However, commodities are mostly shorter-term trades, as there is often more potential to benefit from volatility as an active trader rather than a long-term investor. Commodity volatility tends to be the highest out of the asset classes; for example, the quarterly volatility of crude oil has moved between 12% and 90% since 1983.
This is due to the cyclical nature of the commodity; the shifts in global supply and demand can be extreme, while the fundamental drivers of stocks are often not so pronounced. The below chart shows how the MACD indicator can be used on a one-hour oil chart to identify an entry point to illustrate how traders can benefit from short-term moves in commodities.
Which Fundamental Drivers to Follow?
As mentioned, commodities are largely driven by supply and demand factors. For example, large-scale infrastructure developments might increase the demand for copper, leading to its price rising. For agricultural products, seasonality can affect the market heavily, meaning price rises or falls at a certain time of year. Oil prices can be influenced by factors such as political events, burgeoning industrial output and uptake of alternative fuels. These types of fundamental drivers are all important for commodity traders to consider, so knowledge of how each market responds to such drivers is key.
Alternatively, stock prices are largely driven by company financials and business strategy. What does the balance sheet look like? How has revenue grown? How is the company outsmarting its rivals? These are a different set of considerations to consider than commodities, and may accordingly require a different mindset.
The chart below shows the many price shifts US Crude Oil has seen in the 21st century, with fundamental drivers behind price movements labeled to demonstrate the events that can influence short-term trade decisions for a commodity such as this. The Average True Range, a popular measure of volatility, is also shown on the chart, revealing the short-term volatility of the asset. By contrast, long-term investors would expect a ‘growth stock’ to show a sustained upward trajectory over the same timeframe, with fewer and less pronounced spikes along the way.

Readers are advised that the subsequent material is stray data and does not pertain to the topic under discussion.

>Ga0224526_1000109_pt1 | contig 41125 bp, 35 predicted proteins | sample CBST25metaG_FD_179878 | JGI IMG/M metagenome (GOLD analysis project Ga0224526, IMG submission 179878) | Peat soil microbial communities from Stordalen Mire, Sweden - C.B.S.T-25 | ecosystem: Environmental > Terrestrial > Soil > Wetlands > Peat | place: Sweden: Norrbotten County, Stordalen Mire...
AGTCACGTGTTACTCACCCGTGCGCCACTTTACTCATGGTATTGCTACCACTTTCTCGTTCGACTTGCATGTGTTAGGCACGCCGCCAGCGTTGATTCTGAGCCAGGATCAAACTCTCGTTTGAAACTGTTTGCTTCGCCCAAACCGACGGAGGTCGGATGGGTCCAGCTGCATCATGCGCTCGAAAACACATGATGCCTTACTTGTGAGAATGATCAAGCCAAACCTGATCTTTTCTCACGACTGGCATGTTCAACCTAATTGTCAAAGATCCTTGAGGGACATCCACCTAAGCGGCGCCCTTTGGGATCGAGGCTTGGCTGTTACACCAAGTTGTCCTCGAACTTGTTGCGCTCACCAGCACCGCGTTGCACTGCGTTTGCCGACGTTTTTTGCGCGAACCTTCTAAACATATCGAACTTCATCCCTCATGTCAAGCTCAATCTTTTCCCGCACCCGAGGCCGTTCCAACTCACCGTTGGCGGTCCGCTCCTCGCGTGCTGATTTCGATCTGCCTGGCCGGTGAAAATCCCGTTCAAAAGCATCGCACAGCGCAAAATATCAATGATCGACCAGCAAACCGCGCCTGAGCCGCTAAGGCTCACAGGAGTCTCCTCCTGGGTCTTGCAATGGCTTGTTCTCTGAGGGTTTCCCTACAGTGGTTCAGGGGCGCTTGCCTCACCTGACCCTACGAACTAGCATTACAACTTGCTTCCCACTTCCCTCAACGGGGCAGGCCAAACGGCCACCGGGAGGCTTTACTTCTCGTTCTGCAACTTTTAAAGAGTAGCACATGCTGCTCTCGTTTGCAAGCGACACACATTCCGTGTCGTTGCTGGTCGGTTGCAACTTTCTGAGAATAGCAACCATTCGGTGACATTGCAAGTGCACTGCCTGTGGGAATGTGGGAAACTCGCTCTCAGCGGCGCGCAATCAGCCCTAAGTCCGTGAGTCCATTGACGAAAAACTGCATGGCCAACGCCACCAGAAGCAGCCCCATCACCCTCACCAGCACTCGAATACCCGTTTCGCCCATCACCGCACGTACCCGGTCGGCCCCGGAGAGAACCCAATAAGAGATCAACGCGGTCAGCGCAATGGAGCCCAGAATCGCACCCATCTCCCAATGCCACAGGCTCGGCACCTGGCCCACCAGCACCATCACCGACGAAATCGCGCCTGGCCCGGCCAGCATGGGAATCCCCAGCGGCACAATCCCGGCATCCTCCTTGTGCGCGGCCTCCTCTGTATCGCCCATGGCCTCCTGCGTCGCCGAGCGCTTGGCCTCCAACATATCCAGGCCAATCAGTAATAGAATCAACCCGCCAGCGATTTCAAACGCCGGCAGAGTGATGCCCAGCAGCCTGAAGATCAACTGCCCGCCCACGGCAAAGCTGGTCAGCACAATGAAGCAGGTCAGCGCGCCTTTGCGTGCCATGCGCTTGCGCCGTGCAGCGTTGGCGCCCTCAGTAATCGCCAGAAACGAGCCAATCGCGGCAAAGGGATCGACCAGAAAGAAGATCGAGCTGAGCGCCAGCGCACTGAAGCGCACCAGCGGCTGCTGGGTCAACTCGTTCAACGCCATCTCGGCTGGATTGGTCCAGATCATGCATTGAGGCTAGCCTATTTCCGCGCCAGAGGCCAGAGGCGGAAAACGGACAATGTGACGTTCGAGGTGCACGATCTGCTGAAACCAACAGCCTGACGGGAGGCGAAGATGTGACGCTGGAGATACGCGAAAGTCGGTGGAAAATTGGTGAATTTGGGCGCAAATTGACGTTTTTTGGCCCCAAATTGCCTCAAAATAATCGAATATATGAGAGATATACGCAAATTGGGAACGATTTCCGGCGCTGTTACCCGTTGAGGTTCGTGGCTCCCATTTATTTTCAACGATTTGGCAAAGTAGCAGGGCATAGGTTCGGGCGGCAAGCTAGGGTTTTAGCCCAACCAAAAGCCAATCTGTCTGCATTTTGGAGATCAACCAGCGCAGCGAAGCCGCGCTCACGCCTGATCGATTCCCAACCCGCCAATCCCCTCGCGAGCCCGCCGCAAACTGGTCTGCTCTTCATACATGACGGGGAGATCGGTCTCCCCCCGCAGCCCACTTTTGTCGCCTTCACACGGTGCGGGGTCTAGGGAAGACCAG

What is Your Appetite for Risk?
Would-be commodities traders should carefully consider their risk management compared to stock trading. We have seen that certain assets, such as oil, can be extremely volatile. Additionally, as the margin requirement for commodities is much lower than for stocks, there is a potential for heavier losses in commodities. Traders should ensure they have the necessary capital to cover margin calls. Of course, with greater risk comes greater potential reward, which is why so many choose to trade certain commodity assets.
Stocks vs commodities vs forex trading
In addition to the consideration of stocks vs commodities, forex (foreign exchange) is another asset class to consider relative to the others. Forex is the comparison of one currency’s value against another, and these currency pairs in turn can be correlated to commodities and stocks.
The relationship between forex and stocks is complex, but basic theory suggests that when domestic equities rise, confidence in that economy grows and encourages funds from international investors, creating a demand for the domestic currency which may cause it to rally against other currencies.
When it comes to commodities vs forex, a good example is certain Canadian Dollar pairs historically showing a correlation with oil prices due to the contribution of Canada’s significant oil exports to its GDP, and Australia and New Zealand’s mining sector affording NZD and AUD a close correlation with commodities such as gold and copper.
Interested in more content on stocks and commodities? Check out the following on DailyFX.
DailyFX provides forex news and technical analysis on the trends that influence the global currency markets.